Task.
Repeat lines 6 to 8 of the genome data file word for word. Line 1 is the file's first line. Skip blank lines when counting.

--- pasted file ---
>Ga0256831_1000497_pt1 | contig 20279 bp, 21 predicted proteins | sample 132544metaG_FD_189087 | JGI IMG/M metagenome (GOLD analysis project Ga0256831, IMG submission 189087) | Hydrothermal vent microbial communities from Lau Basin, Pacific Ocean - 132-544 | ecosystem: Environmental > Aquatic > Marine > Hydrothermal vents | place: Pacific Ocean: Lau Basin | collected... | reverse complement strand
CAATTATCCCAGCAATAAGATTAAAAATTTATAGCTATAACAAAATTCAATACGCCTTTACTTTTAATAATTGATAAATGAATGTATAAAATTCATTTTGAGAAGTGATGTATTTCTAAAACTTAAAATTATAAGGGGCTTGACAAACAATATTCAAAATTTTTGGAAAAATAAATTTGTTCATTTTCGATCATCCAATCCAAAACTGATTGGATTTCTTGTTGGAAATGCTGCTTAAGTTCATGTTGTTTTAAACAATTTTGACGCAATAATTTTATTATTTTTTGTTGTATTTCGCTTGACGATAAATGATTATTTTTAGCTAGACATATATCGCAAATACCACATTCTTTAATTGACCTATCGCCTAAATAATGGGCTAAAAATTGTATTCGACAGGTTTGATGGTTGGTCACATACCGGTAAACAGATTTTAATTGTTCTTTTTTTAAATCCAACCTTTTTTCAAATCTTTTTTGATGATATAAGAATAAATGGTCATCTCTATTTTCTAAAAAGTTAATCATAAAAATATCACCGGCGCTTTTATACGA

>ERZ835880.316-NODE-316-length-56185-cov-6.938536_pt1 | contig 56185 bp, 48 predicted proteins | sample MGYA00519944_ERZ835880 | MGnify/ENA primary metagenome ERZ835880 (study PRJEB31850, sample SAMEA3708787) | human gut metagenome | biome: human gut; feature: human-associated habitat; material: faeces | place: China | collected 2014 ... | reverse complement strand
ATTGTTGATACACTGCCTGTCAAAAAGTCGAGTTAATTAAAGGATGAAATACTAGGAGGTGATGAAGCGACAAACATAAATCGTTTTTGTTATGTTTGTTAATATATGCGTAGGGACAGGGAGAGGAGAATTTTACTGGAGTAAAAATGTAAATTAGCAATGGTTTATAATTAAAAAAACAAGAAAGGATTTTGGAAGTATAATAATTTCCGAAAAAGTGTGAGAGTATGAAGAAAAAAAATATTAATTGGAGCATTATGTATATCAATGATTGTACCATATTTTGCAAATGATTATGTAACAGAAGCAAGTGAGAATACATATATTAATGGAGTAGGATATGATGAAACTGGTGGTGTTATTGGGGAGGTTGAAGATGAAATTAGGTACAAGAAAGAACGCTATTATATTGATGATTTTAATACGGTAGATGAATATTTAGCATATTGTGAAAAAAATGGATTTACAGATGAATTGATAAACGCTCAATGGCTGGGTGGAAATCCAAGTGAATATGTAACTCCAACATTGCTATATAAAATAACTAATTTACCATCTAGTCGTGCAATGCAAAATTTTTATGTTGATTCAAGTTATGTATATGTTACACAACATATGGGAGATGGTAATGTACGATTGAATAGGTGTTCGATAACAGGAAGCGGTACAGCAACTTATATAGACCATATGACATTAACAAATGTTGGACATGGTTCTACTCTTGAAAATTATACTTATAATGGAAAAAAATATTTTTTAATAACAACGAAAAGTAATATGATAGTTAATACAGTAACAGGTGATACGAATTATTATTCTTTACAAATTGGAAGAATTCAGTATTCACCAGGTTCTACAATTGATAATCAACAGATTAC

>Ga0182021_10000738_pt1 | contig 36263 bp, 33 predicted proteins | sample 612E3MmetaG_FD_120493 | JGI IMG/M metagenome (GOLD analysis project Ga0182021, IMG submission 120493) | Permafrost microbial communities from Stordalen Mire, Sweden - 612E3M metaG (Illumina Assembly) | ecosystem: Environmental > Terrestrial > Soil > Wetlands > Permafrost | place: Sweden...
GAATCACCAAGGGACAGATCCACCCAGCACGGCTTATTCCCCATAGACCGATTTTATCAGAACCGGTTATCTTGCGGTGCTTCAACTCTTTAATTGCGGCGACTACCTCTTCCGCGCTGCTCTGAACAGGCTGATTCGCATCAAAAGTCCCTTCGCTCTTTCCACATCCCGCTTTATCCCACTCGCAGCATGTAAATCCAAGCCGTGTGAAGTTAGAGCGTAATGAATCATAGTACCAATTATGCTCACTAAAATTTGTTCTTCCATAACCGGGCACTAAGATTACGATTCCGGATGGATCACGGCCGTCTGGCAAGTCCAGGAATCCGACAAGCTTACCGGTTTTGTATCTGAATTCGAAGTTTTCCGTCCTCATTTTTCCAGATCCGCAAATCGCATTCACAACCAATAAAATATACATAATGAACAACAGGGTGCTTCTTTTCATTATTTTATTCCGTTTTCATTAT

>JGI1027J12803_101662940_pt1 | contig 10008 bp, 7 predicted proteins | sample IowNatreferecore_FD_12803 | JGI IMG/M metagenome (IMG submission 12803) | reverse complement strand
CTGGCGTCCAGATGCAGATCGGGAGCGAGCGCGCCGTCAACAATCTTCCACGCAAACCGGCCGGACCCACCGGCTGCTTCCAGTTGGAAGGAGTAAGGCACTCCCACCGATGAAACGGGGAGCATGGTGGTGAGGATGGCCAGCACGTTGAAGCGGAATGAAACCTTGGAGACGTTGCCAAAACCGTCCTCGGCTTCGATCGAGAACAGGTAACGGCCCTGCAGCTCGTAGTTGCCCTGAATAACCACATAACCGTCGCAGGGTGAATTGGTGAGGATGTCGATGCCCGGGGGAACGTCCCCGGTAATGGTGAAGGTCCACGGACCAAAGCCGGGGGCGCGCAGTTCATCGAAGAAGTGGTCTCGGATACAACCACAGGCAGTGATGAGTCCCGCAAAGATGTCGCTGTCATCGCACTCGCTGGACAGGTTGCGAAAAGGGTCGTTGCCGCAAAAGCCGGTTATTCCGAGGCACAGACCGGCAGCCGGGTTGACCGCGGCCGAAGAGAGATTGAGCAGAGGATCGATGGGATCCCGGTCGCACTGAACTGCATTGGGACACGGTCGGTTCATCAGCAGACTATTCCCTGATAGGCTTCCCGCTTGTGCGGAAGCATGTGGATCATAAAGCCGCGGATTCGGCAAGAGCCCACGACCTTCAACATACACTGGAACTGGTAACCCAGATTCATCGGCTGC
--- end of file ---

GAATCACCAAGGGACAGATCCACCCAGCACGGCTTATTCCCCATAGACCGATTTTATCAGAACCGGTTATCTTGCGGTGCTTCAACTCTTTAATTGCGGCGACTACCTCTTCCGCGCTGCTCTGAACAGGCTGATTCGCATCAAAAGTCCCTTCGCTCTTTCCACATCCCGCTTTATCCCACTCGCAGCATGTAAATCCAAGCCGTGTGAAGTTAGAGCGTAATGAATCATAGTACCAATTATGCTCACTAAAATTTGTTCTTCCATAACCGGGCACTAAGATTACGATTCCGGATGGATCACGGCCGTCTGGCAAGTCCAGGAATCCGACAAGCTTACCGGTTTTGTATCTGAATTCGAAGTTTTCCGTCCTCATTTTTCCAGATCCGCAAATCGCATTCACAACCAATAAAATATACATAATGAACAACAGGGTGCTTCTTTTCATTATTTTATTCCGTTTTCATTAT

>JGI1027J12803_101662940_pt1 | contig 10008 bp, 7 predicted proteins | sample IowNatreferecore_FD_12803 | JGI IMG/M metagenome (IMG submission 12803) | reverse complement strand
CTGGCGTCCAGATGCAGATCGGGAGCGAGCGCGCCGTCAACAATCTTCCACGCAAACCGGCCGGACCCACCGGCTGCTTCCAGTTGGAAGGAGTAAGGCACTCCCACCGATGAAACGGGGAGCATGGTGGTGAGGATGGCCAGCACGTTGAAGCGGAATGAAACCTTGGAGACGTTGCCAAAACCGTCCTCGGCTTCGATCGAGAACAGGTAACGGCCCTGCAGCTCGTAGTTGCCCTGAATAACCACATAACCGTCGCAGGGTGAATTGGTGAGGATGTCGATGCCCGGGGGAACGTCCCCGGTAATGGTGAAGGTCCACGGACCAAAGCCGGGGGCGCGCAGTTCATCGAAGAAGTGGTCTCGGATACAACCACAGGCAGTGATGAGTCCCGCAAAGATGTCGCTGTCATCGCACTCGCTGGACAGGTTGCGAAAAGGGTCGTTGCCGCAAAAGCCGGTTATTCCGAGGCACAGACCGGCAGCCGGGTTGACCGCGGCCGAAGAGAGATTGAGCAGAGGATCGATGGGATCCCGGTCGCACTGAACTGCATTGGGACACGGTCGGTTCATCAGCAGACTATTCCCTGATAGGCTTCCCGCTTGTGCGGAAGCATGTGGATCATAAAGCCGCGGATTCGGCAAGAGCCCACGACCTTCAACATACACTGGAACTGGTAACCCAGATTCATCGGCTGC